Whilst Mondo Imports represents the wines of Piero Benevelli from Monforte, Barolo in Australia, for me this is not a business relationship: they are family. Within a space of a few short years of meeting Massimo and Denise Benevelli and selling their wines in Australia, his family and my whole family now see each other as the same. Every second year I visit Massimo and spend a week hanging out with his family in Monforte, Barolo. This Massimo returned the favour and made the trek down under to complete the 2011 harvest with my family at our winery in the Yarra Valley. This is how it should be.
Speak to some of the best importers of Italian wines into Australia, like Trembath and Taylor, and they will tell you that most of the best selling wineries in their portfolio have been with them for twenty plus years (wineries like Speri and Pieropan). They will also tell you that they do not have a business relationship with these producers anymore, it is a relationship more akin to that of family.
However, Italy is changing. Sadly for me, too many wineries in Italy employ ‘export managers’ who only care about how many cases they can sell regardless of how and to who they sell it to. This makes dealing with these wineries, no matter how good the wines are; tough work. I would argue that whilst we also deal with some fantastic ‘export managers’ like Elisa from Passopisciaro that I deal with, they are few and far between.
This year, my brother Stefano and myself had Barbaresco on our mind. After day of tasting and talking to so many Barbaresco producer, we finally met Flavio from Traversa, and there was an instant connection. You could see the care and love of what he has for life mirrored in Flavio’s wines. Straight away Flavio informed Stefano and myself that he did not judge an importer by how many cases they could sell for him. If we were honorable people and only sold 10 cases of Traversa a year he would be happy. If he did not like or trust the way you sold his wines (even if you sold 1000 cases a year) he would have no hesitation in cutting ties.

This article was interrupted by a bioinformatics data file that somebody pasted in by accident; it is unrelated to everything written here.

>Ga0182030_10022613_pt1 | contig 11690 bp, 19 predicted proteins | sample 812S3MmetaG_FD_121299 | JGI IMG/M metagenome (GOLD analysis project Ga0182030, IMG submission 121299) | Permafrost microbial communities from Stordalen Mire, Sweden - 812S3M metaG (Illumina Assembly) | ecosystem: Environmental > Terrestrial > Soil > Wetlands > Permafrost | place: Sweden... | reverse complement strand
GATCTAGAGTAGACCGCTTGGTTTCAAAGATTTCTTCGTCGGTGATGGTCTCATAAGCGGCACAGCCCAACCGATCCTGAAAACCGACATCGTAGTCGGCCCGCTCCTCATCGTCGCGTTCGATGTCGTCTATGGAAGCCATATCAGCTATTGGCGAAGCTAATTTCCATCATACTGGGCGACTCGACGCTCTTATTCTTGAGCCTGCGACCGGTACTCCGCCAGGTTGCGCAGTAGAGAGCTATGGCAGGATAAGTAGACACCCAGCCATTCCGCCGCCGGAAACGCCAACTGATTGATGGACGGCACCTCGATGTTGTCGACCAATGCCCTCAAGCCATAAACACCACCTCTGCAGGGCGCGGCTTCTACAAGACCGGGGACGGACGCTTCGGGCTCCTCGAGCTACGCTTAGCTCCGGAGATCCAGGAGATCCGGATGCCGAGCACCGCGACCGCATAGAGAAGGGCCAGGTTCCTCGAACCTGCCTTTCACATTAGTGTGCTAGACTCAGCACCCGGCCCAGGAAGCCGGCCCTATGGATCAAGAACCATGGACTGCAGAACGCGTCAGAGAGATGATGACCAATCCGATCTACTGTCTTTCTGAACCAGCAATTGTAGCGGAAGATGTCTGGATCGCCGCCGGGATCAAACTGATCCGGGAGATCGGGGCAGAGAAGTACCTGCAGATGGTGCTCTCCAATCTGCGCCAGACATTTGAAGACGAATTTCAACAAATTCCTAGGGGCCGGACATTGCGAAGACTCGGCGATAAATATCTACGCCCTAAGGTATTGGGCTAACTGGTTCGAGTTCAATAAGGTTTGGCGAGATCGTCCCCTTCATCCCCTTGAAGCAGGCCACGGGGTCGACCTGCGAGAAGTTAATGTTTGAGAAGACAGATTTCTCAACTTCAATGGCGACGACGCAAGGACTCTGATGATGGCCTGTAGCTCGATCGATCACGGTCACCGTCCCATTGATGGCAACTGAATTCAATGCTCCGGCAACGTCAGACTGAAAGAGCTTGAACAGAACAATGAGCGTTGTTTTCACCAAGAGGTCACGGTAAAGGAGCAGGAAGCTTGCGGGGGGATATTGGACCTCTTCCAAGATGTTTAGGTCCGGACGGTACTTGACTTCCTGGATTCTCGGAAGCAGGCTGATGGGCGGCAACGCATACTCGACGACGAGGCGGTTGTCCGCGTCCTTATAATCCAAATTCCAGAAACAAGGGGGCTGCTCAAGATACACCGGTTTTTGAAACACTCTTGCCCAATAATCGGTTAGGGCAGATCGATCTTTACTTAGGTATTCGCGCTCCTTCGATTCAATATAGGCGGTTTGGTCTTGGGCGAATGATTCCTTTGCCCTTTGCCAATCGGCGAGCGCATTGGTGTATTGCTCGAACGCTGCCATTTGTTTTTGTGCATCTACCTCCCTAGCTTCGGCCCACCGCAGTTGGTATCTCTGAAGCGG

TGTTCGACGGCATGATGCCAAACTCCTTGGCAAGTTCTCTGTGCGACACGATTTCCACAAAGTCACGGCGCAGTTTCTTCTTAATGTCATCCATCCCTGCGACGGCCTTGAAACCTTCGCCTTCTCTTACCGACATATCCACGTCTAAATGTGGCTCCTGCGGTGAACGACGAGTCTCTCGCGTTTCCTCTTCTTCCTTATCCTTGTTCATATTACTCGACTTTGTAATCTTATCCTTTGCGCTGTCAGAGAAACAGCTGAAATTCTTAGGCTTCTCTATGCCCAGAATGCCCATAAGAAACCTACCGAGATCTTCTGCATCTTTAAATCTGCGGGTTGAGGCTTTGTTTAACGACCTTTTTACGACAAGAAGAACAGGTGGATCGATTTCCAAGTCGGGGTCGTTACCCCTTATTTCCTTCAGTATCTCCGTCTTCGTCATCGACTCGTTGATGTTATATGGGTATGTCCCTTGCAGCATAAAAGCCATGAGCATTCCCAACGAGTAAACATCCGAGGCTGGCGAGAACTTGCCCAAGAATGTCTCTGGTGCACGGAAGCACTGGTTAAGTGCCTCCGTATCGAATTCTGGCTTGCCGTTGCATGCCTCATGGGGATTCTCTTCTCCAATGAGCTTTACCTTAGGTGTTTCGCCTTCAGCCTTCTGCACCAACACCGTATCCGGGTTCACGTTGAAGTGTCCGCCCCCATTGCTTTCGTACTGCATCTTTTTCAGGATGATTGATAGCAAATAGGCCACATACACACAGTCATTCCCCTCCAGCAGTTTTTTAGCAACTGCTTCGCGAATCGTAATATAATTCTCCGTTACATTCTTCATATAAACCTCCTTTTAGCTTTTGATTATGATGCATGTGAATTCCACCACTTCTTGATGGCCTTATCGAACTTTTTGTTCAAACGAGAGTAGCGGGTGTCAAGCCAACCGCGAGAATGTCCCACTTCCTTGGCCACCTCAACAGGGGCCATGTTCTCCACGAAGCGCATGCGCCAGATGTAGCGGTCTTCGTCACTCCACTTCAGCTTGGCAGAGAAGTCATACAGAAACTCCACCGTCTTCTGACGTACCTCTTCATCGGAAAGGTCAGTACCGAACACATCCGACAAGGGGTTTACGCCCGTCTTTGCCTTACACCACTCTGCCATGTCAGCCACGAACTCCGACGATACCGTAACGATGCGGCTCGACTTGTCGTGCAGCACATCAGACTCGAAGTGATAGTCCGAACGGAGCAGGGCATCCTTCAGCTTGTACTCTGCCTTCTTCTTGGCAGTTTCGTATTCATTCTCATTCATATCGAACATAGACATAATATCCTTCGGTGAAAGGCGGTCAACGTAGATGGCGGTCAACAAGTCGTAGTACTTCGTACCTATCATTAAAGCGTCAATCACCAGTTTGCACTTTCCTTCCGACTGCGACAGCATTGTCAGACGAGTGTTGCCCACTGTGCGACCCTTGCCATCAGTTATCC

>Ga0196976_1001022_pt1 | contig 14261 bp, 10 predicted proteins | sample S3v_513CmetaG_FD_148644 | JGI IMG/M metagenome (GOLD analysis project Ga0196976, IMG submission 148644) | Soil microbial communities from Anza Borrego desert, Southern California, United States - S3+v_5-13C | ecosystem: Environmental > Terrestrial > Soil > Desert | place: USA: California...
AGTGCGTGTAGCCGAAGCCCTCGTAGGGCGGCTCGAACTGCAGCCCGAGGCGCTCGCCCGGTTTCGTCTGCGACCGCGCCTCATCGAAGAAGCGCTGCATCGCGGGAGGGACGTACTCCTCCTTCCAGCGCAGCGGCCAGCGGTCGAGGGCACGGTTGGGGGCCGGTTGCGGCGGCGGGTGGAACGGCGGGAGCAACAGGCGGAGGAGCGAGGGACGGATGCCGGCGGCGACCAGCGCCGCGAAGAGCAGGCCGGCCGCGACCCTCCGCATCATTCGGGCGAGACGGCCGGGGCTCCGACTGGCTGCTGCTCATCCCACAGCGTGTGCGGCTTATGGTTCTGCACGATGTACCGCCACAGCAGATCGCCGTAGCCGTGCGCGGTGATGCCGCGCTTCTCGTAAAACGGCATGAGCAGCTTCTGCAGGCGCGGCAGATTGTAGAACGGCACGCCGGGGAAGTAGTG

These are the sort of producers (like Luca Roagna, Piero Benevelli, Passopisciaro and Pipoli, etc) that you love to represent. In our early days this was not the case. Some of our producers in our portfolio (now thankfully long gone) did not care what you sold the previous year or how you sold it, as long as you doubled sales the next year. Today, when we come across producers like this, we happily walk away.
Back to Traversa and the wines. Whilst we loved the wines at Vinitaly it was no small feat in getting them to Australia. Flavio refuses to do business by email. He prefers fax and phone. Imagine trying to organise back labels and Mondo Images via fax? Not the easiest way to do business!!
However in saying that, I respect Flavio for the way he does business. For him it is logical and whilst it takes a touch longer to get his wines to Australia, they are well worth the effort. Within three weeks of the wines landing in Australia, the 1800 bottles that we ordered initially are nearly all gone with some of the best restaurants and wine bars now selling Traversa Nebbiolo, Arnies, Brachetto, Barbera and Barbaresco by the glass. Flavio would be proud.
And it is so nice to actually pick up the phone and tell Flavio. Not some export manager who without a blink of an eye, asks if that means that we will double our next order.
Talk about a kid in a candy shop, next week we will recieve new wines from our existing producers Luca Roagna, Piero Benevelli and Cristo di Campobelli.
We will also be receiving the first shipment for Australia for Dogliani producer Bruno Porra who specializes in kick arse Dolcetto. We discovered by good fortune that Bruno is a mentor of sort to Massimo Benevelli and it is a real honour to introduce his wines into the Australian marketplace.
We also have the wines of Barbaresco producer Traversa. Think old school and old vines. 80 year old Barbera vines and 55 year old Nebbiolo vines all add up to some pretty special wines. The only ‘spanner in the works’ was the fact that they speak no English and don’t believe in email so it was phone and fax to get things done. Talk about old school.
Well I can’t wait for the wines to arrive and get them into the mouths of Italian wine lovers.